My post about whether it is okay to accept money from parents generated some thoughtful – and some angry – comments. So far 134 readers voted in the poll:
- 31 percent would accept money from parents only as a last resort
- 25 percent would do it if it made sense
- 19 percent regularly accept money/in-kind gifts from parents
- 16 percent would never take parental cash
- 7 percent have taken money in the past but don’t plan to again
Reader A resisted judging the situation:
Honestly, I think this is a very loaded topic and can’t easily be summarized in a quick and easy pick on an online poll. There are so many variables that factor into the decision or reality of accepting money from your parents — are you responsible with money yourself? are you parents actually not doing you a service by offering it to you? if eventually they are going to have a few million left when they die, might it be better for them to gift to you over time and now when it could be more helpful? are they giving equally to all the kids in the family? how does your spouse/partner feel about the gifts? I hope everyone realizes that it’s way more complicated a discussion than a quick click of “Are you kidding me? Absolutely not” or “Sure, if it made sense.”
Reader Bob took exception to my blog post, which also ran in the New Jersey Star-Ledger.
The fact that this title even made it into the business section sums up how bad entitlement issues to our children – of all ages – has become. Julia – How about writing an article titled “There’s no shame in moving into a more affordable neighborhood”, “There’s no shame in working a 2nd Job”, “There’ no shame in skipping a vacation”, or “There’s no shame in eating at home on Saturday nights”.
Blakely had a different take:
My inlaws paid for a cruise for my husband and I last year. This trip included my brother-in-law and girlfriend who couldn’t have gone in my inlaws had not paid. My husband had no problem accepting it.
I do believe most of us have accepted help/large gift from our parents at one time or another in our adult life. I think the problem comes when it becomes habitual instead of an occational thing.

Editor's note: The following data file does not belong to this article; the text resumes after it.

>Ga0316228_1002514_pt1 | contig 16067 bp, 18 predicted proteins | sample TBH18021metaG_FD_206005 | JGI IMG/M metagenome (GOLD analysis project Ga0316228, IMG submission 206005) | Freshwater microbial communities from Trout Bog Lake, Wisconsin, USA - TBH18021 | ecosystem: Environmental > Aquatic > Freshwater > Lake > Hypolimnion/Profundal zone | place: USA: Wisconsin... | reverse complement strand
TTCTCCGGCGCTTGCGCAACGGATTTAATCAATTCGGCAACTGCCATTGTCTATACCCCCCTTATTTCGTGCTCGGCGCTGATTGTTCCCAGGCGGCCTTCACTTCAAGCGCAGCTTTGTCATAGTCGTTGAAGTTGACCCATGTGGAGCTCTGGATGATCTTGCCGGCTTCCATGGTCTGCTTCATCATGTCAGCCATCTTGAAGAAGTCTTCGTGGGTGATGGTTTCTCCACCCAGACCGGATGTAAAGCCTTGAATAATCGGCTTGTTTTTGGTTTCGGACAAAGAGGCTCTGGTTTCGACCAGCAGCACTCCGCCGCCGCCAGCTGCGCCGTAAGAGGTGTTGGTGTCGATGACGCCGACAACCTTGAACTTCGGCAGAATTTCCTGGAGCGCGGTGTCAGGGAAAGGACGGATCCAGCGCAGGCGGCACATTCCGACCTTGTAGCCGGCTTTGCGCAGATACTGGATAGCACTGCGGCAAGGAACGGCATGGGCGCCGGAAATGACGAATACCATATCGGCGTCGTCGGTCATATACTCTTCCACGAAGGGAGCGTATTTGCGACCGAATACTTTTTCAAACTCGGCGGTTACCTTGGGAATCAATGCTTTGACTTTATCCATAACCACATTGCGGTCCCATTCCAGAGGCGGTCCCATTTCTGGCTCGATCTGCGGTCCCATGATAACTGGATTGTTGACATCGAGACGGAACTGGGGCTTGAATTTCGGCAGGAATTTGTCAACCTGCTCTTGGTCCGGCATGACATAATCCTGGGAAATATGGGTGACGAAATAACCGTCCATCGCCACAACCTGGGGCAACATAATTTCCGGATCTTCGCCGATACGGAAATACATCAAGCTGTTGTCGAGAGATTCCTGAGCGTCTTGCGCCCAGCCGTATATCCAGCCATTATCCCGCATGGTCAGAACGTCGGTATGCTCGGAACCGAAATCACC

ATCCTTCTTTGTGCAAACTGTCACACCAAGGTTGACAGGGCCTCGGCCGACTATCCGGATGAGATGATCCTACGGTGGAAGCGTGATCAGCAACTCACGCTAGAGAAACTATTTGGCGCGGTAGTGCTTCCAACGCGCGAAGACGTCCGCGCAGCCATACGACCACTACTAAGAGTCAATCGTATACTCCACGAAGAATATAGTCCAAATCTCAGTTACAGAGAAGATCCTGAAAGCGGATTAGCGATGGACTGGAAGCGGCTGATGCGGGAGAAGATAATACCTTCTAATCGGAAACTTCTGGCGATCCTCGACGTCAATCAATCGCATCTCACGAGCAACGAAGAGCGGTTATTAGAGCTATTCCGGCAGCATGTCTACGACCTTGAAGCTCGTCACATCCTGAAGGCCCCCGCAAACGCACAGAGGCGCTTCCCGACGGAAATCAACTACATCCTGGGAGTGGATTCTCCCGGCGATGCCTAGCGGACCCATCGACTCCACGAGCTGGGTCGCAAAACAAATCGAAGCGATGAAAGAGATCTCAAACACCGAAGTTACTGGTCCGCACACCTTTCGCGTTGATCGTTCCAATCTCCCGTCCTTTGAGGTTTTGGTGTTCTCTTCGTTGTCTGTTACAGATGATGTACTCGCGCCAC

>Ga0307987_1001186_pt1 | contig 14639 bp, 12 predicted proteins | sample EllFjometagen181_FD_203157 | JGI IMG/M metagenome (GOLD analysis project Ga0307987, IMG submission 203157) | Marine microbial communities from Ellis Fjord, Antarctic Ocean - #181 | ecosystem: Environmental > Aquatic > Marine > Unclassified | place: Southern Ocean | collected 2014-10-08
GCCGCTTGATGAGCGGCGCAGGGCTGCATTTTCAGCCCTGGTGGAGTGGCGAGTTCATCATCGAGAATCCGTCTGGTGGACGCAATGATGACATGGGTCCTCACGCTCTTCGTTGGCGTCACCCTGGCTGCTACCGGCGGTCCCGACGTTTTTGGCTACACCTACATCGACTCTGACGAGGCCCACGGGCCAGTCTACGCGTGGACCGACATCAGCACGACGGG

Reader Myke says borrowing from parents is the way to go:
When my parents were alive I did deal with “HOME SAVINGS”. When I bought my car they loaned me money. I made up a payment schedule which included interest – usually the mid-point between what the bank wanted for the car loan and what my parents could get for their money leaving it in the bank. It was a win-win situation for both of us. I repaid every cent on time.
If you can’t live on what you make you may need to scale down your lifestyle and expectations. What will you do when your parents are dead and you are stuck paying for a funeral. It will be a very rude awakening for you when you have no inheritance to supplement your spending because you used it all up while your parents were still alive.
Remember, if your parents use up their savings cushion, they may have to move in with YOU!!!
Jenni P. hopes her parents won’t have to borrow from her:
The problem with our society (and why so many readers identify with BB’s website premise of saving money where we can) is that we tend to live beyond our means. My in-laws are in that category, trying to retire but not able to afford their lifestyle if they do. Their “golden” years will be a downsizing event of huge proportions. Their daughter is angry that very little money will be left for her to inherit. I’m not: as long as we don’t end up paying for THEM, we’ll all be happy.